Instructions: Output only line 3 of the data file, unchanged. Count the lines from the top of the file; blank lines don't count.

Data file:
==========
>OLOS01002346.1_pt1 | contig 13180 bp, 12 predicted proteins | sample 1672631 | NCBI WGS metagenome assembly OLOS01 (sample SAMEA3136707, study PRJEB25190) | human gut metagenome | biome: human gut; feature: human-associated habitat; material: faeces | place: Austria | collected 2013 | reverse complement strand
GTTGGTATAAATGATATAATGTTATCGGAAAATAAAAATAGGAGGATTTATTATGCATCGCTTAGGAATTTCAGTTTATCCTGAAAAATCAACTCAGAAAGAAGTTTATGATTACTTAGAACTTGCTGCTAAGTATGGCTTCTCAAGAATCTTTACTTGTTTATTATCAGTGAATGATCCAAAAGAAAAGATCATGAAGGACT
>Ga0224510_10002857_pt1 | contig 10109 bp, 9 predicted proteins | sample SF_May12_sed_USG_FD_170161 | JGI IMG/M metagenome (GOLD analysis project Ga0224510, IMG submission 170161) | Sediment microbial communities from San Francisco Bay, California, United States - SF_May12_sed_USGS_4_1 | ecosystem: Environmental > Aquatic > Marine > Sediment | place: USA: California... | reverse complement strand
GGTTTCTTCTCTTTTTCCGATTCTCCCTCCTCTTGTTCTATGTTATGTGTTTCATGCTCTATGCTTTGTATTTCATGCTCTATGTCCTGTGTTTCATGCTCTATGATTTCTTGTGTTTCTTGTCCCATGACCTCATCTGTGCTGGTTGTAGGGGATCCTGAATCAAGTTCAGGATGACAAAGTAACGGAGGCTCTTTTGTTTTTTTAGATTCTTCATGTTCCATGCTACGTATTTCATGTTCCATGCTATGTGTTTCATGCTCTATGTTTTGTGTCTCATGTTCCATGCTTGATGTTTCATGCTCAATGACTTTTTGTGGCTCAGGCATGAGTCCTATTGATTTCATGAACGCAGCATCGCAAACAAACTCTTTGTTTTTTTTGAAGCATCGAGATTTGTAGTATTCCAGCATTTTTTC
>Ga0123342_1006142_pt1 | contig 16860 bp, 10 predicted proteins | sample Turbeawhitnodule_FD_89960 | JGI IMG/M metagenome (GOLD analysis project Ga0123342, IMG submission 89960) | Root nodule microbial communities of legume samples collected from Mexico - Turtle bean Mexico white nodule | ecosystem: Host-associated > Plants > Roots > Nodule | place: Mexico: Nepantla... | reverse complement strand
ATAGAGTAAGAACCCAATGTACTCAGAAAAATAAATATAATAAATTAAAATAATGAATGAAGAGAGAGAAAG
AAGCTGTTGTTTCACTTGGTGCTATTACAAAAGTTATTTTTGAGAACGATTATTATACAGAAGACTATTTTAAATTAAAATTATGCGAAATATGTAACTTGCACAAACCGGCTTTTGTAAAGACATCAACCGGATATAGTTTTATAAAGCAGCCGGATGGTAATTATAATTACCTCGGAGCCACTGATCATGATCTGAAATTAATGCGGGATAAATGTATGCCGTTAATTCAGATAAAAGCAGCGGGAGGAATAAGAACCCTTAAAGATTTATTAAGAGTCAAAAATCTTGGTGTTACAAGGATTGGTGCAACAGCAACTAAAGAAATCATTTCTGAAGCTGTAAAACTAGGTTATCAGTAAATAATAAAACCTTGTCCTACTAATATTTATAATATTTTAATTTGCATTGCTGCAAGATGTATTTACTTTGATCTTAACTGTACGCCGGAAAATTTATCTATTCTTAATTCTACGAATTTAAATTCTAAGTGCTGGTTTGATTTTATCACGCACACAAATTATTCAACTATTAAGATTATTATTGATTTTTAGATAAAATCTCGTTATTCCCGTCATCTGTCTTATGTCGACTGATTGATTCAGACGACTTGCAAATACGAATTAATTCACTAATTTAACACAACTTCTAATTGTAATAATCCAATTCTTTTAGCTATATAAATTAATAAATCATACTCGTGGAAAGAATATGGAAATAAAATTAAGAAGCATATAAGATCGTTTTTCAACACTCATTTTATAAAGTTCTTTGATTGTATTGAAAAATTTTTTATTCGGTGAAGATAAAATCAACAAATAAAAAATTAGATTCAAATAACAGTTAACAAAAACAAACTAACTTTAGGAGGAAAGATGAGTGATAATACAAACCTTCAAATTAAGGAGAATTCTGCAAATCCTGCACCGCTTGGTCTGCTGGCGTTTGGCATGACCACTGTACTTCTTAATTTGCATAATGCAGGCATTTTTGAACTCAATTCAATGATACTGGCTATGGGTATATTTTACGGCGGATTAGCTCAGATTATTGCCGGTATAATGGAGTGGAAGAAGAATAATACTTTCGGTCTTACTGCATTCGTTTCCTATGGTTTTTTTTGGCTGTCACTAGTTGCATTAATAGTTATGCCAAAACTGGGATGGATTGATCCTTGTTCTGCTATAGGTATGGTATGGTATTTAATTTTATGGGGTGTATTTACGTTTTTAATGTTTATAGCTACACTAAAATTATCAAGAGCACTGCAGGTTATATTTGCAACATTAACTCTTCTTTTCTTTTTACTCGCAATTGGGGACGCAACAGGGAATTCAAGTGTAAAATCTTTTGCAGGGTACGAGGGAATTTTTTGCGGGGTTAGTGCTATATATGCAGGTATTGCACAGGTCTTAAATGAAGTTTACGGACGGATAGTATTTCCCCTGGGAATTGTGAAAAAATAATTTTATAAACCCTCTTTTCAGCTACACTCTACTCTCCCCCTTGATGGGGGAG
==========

>Ga0224510_10002857_pt1 | contig 10109 bp, 9 predicted proteins | sample SF_May12_sed_USG_FD_170161 | JGI IMG/M metagenome (GOLD analysis project Ga0224510, IMG submission 170161) | Sediment microbial communities from San Francisco Bay, California, United States - SF_May12_sed_USGS_4_1 | ecosystem: Environmental > Aquatic > Marine > Sediment | place: USA: California... | reverse complement strand